The Biscuit (1990)
Woman with monkey wrench atop buried Chevrolet Biscayne, nicknamed “The Biscuit,” in a car blockade of the Fairview timber sale in the Shawnee. The car blocked the entrance to the Shawnee National Forest during the EF! occupation. The car blockade was a replica of a photo taken during the then-ongoing “Oka Crisis.”
July 11-Sept. 26, 1990
By Alex Q. Arbuckle
“In the summer of 1990, long-simmering tensions among the First Nations of Canada reached a flash point around the Kanesatake Mohawk reservation 30 miles west of Montreal.
The reservation was surrounded by the town of Oka, which was preparing to build a members-only golf course and luxury condo development on a pine grove and cemetery where many Mohawk families’ ancestors were buried. The Mohawk had been contesting the Canadian claim to these sacred lands for centuries, but the courts rejected their attempts.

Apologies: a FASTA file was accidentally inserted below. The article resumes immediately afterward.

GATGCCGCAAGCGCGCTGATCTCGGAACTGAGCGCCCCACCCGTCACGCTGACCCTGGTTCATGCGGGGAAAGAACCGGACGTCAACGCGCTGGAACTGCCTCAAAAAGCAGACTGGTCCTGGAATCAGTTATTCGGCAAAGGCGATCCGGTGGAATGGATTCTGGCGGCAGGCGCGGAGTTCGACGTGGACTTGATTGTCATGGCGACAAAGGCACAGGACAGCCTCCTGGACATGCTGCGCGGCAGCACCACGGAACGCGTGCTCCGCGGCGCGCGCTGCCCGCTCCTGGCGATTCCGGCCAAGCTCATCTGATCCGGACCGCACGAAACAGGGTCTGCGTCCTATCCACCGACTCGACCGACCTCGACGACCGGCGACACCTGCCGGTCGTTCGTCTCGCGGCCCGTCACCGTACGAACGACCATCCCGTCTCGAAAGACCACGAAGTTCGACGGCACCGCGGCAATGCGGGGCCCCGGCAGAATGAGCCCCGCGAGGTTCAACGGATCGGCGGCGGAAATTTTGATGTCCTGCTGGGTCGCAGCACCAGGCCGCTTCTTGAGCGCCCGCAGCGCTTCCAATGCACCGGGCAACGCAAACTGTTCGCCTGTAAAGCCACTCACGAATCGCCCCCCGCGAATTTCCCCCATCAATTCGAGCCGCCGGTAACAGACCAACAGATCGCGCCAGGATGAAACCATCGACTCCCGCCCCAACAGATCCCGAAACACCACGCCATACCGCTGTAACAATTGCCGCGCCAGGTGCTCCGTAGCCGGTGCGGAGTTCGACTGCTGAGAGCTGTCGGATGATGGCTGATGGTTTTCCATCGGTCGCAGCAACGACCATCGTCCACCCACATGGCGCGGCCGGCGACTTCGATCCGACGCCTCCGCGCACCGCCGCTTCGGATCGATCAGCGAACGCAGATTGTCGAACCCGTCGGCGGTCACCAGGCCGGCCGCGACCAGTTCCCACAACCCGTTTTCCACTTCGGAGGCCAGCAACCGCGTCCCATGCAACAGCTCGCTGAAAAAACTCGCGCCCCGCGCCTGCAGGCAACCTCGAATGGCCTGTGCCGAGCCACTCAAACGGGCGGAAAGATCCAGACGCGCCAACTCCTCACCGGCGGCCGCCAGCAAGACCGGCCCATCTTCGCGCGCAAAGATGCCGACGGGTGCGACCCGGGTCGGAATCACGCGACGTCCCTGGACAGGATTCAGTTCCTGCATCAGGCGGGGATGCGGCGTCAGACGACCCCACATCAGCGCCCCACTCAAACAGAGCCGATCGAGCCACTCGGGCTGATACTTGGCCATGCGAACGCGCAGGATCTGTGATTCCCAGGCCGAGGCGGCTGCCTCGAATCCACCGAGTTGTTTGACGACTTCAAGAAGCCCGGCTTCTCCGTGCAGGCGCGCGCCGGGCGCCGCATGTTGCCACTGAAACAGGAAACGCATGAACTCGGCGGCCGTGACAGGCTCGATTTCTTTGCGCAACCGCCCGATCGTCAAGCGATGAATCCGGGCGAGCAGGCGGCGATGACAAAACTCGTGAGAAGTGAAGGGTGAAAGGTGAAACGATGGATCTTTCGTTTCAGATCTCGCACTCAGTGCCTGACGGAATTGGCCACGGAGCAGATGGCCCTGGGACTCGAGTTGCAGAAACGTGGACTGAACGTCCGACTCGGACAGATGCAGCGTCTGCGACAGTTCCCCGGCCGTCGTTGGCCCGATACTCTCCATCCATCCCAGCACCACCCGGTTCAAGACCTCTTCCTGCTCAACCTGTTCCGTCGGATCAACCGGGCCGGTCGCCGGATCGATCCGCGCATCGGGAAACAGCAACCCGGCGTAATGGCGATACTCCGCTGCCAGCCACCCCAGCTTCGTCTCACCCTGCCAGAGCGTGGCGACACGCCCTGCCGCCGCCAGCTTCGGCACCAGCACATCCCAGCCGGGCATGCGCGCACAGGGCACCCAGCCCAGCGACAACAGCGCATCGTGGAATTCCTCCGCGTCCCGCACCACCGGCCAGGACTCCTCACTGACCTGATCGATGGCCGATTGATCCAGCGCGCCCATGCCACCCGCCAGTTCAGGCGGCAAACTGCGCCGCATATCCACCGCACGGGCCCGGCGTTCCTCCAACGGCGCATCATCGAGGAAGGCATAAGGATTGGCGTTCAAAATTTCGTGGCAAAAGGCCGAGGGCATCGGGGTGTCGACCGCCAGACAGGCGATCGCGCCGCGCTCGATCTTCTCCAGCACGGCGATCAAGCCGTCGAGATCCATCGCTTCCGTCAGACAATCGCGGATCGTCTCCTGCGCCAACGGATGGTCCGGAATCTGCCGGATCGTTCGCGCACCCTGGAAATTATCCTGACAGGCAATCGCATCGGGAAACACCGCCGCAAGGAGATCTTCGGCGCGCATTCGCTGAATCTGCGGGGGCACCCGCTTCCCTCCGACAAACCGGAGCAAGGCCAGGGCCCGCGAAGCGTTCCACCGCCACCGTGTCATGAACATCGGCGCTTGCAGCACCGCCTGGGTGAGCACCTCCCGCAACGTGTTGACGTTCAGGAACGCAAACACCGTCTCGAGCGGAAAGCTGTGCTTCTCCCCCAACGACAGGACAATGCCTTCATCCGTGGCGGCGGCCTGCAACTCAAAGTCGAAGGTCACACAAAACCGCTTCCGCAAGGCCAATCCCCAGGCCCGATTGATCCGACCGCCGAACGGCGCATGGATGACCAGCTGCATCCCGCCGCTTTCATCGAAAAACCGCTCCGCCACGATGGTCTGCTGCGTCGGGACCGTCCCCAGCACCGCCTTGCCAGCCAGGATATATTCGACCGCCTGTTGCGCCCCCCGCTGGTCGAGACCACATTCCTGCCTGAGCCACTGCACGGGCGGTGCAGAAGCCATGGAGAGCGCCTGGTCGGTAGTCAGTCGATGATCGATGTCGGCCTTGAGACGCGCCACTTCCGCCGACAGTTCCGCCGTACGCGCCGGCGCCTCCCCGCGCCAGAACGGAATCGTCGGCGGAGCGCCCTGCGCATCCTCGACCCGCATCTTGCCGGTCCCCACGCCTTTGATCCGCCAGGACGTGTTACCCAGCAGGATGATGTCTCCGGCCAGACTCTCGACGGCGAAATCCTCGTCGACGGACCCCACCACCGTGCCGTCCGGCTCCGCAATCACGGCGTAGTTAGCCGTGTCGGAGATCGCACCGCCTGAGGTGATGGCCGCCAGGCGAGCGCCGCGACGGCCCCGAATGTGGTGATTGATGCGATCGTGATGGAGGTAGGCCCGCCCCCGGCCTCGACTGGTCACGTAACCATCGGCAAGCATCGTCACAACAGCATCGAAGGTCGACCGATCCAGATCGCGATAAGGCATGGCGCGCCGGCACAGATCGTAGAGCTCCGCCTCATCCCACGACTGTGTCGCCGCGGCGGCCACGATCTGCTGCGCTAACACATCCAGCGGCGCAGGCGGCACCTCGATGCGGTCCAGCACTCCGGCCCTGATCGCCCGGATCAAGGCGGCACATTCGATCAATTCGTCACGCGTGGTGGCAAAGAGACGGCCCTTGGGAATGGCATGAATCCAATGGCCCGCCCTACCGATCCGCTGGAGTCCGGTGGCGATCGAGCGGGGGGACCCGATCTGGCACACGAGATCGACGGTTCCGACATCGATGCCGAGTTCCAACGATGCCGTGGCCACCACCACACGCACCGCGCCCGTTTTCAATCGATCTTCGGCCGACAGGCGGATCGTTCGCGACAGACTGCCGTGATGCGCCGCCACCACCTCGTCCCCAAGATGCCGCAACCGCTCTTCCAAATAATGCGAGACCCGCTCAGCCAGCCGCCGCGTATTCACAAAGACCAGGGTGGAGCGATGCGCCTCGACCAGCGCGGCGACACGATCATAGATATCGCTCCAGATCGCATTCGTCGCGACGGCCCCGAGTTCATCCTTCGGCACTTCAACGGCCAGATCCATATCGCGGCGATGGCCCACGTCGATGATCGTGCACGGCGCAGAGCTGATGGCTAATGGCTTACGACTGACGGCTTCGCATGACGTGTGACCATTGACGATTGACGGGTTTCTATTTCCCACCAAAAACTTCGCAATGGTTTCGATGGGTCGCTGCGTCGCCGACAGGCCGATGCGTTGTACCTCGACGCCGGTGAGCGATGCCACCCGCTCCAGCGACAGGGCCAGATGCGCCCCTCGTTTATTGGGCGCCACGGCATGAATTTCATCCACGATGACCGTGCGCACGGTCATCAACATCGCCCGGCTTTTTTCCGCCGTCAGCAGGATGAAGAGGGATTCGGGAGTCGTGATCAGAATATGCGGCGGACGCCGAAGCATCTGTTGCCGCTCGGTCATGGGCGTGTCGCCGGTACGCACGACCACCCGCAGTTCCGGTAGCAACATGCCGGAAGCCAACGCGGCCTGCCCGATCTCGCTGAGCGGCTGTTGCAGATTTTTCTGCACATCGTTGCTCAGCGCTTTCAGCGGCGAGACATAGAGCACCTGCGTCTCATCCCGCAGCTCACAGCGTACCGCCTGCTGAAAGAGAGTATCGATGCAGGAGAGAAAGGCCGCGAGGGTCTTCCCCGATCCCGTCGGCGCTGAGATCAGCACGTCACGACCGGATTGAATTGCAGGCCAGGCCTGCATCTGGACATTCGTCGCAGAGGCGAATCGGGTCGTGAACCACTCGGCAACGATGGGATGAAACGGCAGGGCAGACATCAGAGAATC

A determined group of Mohawk protesters finally took matters into their own hands, erecting a protest camp and barricades on the road to the proposed development site.”
Category: Concerned Photography, Featured, Forests, Indigenous Peoples, Langelle Photography, Protests & Resistance, Social Media News Tags: forest, indigenous, Indigenous Peoples Day, Mashable, Oka Crisis, photo essay, photography, protest, Shawnee National Forest
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